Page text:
student financial aid

Education advocates push for increasing Pell grant

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The U.S. Supreme Court decision to strike down President Joe Biden's student loan forgiveness program highlighted a critical problem facing American students: college affordability.

Some education advocates are pushing federal leaders to do more to help students who need it the most. They say as the cost of college continues to soar, critical aid hasn't kept pace.

About a third of all college students receive a Pell grant, including more than 315,000 in D.C., Maryland and Virginia. The grant was created in the 1970s to help the nation by helping its poorest college students.

“Higher education has the best chance of putting you on a career trajectory that breaks cycles of poverty ,” Institute for College Access and Success Vice President Kyle Southern said.

He studies these issues and has tracked how college inflation has outpaced the power of the Pell grant. 

“At its height, that program will cover about 80% of the costs of going to college,” he said. “Now, it’s almost a quarter, certainly less than a third.”

 The maximum a student can receive in the upcoming school year is about $7,400, which is $500 more than last year. But the average cost of college is about $35,000 a year, according to the Education Data Initiative. That’s twice what it was two decades ago. 

Southern is among those pushing for Congress to increase the aid to more than $13,000 per Pell grant.

“It's hard to find a better return on investment than the Pell grant,” he said.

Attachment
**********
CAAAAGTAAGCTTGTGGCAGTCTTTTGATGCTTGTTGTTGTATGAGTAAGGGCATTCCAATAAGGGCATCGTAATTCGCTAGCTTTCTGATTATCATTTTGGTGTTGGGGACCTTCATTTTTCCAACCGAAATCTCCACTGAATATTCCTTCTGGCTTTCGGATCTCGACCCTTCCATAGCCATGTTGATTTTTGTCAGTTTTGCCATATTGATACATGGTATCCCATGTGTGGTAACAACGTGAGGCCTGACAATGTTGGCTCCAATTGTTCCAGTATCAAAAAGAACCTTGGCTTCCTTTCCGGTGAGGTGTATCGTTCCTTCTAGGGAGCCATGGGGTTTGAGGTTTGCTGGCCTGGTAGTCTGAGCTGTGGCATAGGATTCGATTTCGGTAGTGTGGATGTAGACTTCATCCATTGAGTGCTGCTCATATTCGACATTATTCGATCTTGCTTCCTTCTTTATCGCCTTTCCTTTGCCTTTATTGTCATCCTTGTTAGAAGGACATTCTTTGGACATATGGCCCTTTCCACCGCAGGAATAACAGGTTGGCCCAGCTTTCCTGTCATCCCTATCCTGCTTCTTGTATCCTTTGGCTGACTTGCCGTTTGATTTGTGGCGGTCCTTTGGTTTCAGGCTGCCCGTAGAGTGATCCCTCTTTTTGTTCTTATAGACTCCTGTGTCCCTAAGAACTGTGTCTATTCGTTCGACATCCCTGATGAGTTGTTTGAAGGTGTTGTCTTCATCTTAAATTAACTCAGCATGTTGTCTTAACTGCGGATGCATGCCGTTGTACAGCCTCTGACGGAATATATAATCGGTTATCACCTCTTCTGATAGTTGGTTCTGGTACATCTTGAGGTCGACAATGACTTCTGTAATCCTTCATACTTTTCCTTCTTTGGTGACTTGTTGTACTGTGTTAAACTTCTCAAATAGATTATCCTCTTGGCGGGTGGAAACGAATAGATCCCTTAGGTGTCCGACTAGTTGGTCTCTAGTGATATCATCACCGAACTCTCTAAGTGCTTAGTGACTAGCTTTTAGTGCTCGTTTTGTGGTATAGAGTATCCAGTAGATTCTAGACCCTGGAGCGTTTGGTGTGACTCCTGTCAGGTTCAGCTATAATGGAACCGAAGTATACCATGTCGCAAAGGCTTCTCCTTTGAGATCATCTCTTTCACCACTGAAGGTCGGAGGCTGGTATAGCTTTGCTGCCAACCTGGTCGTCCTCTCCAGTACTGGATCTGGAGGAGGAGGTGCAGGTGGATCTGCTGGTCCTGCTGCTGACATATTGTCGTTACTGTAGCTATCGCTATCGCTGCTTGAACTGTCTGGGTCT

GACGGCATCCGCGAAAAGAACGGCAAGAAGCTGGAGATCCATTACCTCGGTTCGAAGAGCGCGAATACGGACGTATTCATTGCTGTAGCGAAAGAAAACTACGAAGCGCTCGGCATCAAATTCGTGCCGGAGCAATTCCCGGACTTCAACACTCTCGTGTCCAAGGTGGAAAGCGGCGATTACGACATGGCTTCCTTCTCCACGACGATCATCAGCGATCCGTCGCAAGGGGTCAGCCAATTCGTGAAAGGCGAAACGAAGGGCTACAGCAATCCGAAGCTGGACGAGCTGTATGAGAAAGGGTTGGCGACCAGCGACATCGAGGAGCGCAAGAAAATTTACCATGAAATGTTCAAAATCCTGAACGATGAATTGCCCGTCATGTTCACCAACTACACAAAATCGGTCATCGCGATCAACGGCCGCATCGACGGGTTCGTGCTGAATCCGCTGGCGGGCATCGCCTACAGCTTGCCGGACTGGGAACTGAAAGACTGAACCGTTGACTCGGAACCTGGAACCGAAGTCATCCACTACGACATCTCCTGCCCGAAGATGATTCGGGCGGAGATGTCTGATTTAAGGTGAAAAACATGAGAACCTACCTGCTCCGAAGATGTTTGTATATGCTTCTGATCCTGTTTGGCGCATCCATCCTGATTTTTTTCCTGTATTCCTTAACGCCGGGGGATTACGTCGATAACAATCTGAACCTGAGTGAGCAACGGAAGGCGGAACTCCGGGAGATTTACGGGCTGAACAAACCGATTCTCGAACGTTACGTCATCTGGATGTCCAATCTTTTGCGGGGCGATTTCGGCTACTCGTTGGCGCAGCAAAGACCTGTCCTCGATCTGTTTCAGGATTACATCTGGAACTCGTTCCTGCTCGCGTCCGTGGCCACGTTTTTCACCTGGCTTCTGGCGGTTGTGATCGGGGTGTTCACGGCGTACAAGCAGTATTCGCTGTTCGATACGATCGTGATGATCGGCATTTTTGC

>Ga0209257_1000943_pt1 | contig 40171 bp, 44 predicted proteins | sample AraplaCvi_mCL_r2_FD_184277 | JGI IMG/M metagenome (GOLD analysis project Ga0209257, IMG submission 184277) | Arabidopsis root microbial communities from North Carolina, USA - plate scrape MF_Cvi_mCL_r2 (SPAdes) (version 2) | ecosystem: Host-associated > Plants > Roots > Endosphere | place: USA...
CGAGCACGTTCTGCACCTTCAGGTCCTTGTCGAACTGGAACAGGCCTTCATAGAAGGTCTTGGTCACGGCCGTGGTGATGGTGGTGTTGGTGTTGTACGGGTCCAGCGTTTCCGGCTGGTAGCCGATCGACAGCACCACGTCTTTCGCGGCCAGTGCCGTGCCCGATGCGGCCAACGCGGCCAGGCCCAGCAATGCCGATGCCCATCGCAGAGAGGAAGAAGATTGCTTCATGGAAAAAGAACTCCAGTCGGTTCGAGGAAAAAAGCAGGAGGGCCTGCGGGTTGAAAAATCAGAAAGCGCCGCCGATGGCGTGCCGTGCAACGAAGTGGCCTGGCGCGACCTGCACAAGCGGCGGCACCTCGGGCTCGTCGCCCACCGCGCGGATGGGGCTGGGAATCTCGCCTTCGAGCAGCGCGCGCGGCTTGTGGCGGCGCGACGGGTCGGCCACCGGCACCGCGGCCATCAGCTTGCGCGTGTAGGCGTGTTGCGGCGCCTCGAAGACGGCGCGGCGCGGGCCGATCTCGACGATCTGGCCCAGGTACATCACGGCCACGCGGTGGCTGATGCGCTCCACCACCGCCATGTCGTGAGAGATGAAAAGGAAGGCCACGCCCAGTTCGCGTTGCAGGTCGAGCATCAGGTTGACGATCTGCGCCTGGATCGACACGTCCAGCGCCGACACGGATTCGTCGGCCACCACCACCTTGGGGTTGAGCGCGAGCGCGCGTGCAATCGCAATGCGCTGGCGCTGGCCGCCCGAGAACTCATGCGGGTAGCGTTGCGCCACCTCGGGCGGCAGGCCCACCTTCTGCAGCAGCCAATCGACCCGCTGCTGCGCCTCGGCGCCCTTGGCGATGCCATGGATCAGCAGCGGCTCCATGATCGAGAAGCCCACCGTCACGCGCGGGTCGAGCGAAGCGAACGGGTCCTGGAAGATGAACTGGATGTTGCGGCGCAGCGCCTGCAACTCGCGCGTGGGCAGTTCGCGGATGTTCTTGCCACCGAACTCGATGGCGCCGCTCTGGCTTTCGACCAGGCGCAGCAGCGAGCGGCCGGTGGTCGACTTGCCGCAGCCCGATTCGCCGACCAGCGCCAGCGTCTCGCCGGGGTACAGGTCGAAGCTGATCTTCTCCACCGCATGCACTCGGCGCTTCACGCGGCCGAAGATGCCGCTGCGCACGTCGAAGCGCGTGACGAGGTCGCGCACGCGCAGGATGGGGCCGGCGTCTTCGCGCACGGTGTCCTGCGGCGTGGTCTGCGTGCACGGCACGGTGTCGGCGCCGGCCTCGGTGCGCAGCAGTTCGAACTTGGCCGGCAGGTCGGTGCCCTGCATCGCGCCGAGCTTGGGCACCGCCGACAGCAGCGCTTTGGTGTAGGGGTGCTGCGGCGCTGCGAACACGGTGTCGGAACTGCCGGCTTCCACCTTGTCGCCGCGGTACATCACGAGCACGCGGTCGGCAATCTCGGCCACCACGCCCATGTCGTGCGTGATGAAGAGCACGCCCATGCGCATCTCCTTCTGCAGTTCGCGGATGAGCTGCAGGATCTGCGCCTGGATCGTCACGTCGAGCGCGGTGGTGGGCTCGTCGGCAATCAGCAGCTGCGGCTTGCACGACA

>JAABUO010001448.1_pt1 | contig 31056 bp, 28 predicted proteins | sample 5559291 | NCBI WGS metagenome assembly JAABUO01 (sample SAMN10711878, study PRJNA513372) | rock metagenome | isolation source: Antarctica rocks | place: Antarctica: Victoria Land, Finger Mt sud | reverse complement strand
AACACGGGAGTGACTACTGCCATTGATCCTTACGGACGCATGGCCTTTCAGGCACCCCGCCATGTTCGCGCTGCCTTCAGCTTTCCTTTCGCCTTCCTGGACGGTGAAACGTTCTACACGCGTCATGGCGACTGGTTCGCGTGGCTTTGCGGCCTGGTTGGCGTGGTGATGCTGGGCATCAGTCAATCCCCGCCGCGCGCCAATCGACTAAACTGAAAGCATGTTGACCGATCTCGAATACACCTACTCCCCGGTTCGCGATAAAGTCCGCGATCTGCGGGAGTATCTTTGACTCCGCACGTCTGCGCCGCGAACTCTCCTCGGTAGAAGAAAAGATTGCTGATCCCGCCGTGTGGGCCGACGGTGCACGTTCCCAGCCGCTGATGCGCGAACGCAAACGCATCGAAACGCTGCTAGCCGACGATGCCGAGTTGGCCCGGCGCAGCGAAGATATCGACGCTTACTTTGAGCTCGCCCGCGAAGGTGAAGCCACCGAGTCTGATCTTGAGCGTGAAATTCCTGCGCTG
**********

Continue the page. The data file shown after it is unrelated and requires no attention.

The effort has gained some steam on Capitol Hill, where lawmakers like Sen. Tim Kaine (D-Va.) have supported efforts to increase the aid. Kaine also wants the Pell grant to be extended to students enrolling in job-training programs.

“We're not only hurting, you know, individuals and families by they can't get access to skills or they ended up with too much debt when they get out,” he said. “What we're really doing is putting ankle weights around the American economy as we're trying to outcompete nations around the world.”

Though it’s been discussed in Congress, it does not appear close this summer as the Supreme Court issues decisions affecting millions of current and future college students.

In the meantime, Southern says the need for changes is great as disparities widen.

“The average white borrower was looking at a bill when they come out of college, about $28,000,” he said. “The average Black borrower is coming out about $50,000. And so, you see how the disparity in family wealth translates into increased debt burdens that put people even farther behind when starting their careers.”

A national group of college financial aid administrators suggests increasing the Pell grant is a sustainable, long-term solution to help low-income students achieve college access. But a group of conservatives in Congress suggests it would only increase the cost of tuition for everyone.

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